The University of Wisconsin Press
Anthropology / History of Anthropology
Malinowski, Rivers, Benedict and Others
Essays on Culture and Personality
Edited by George W. Stocking, Jr.
History of Anthropology FOUR
“[Malinowski, Rivers, Benedict and Others] . . . tells of the brilliant American thinkers Edward Sapir, Ruth Benedict, and Margaret Mead, and how the latter two moved into the center stage of history as planners/thinkers for American society during and after WW II. Vignettes reveal Malinowski, John Layard, Abram Kardiner, Melville Herskovits, Gregory Bateson, and Jane Belo. . . . This book deserves a far wider audience than its obvious target. . . . It should be held in every community college and university library, in every town and city.”
History of Anthropology is a series of annual volumes, inaugurated in 1983, each of which treats a theme of major importance in both the history and current practice of anthropological inquiry. Drawing its title from a poem of W. H. Auden’s, the present volume, Malinowski, Rivers, Benedict and Others focuses on the emergence of anthropological interest in “culture and personality” during the 1920s and 1930s. It also explores the historical, cultural, literary, and biological background of major figures associated with the movement, including Bronislaw Malinowski, Edward Sapir, Abram Kardiner, Ruth Benedict, Margaret Mead, and Gregory Bateson.
Born in the aftermath of World War I, flowering in the years before and after World War II, severely attacked in the 1950s and 1960s, “culture and personality” was subsequently reborn as “psychological anthropology.” Whether this foreshadows the emergence of a major anthropological subdiscipline (equivalent to cultural, social, biological, or linguistic anthropology) from the current welter of “adjectival” anthropologies remain to be seen. In the meantime, the essays collected in the volume may encourage a rethinking of the historical roots of many issues of current concern.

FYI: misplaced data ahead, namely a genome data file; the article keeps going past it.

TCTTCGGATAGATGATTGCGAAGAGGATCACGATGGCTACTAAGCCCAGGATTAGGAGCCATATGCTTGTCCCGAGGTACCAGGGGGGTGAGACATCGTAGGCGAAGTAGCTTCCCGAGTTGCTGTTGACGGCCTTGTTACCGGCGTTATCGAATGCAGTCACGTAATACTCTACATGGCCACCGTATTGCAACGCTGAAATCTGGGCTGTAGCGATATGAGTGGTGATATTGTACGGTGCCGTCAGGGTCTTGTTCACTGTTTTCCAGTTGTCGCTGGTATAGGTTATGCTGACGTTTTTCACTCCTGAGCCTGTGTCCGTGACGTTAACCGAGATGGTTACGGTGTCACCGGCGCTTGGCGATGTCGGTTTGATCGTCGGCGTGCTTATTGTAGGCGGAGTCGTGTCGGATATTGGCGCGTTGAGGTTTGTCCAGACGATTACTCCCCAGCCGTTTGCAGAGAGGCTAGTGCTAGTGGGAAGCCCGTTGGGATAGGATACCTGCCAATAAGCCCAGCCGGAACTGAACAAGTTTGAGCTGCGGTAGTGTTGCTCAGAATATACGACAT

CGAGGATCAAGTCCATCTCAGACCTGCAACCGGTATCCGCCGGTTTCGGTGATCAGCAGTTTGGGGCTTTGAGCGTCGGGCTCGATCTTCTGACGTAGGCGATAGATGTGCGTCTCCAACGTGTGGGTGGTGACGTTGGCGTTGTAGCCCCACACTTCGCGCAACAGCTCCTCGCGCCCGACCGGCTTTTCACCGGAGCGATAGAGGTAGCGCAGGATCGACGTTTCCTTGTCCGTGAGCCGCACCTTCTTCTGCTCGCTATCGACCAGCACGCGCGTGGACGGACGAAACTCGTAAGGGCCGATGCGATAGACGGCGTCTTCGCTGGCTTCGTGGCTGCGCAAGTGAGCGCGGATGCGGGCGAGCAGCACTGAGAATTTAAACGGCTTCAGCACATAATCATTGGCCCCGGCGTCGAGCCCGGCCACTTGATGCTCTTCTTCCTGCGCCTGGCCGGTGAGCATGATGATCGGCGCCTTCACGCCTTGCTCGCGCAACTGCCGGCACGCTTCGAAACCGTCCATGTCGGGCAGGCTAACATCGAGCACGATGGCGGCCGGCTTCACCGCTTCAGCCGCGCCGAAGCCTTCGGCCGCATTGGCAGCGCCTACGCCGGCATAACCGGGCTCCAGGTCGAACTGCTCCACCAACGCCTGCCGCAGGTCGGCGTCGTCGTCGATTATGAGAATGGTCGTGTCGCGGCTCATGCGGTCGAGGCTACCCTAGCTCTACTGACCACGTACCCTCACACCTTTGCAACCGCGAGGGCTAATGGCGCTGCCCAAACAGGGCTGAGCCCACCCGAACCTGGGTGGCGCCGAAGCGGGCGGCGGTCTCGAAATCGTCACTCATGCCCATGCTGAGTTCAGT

George W. Stocking, Jr. (1928–2013) was the Stein-Freiler Distinguished Service Professor Emeritus in the Department of Anthropology and the Committee on the Conceptual Foundations of Science at the University of Chicago. He was the author of many books, including Victorian Anthropology; After Tylor: British Social Anthropology, 18881951; and The Ethnographer’s Magic, and was the founder and long-time editor of the History of Anthropology series published by the University of Wisconsin Press. He was awarded the Huxley Medal of the Royal Anthropological Institute and the Franz Boas Award for Exemplary Service by the American Anthropological Association. His most recent book with the University of Wisconsin Press is Glimpses into My Own Black Box: An Exercise in Self-Deconstruction.
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LC: 86-40061 GN
270 pp. 6 x 9, 18 illus.
Paper $24.95 x
Included in this volume are the contributions of Jeremy MacClancy, William C. Manson, William Jackson, Richard Handler, Regna Darnell, Virginia Yans-McLaughlin, James A. Boon, and the editor.
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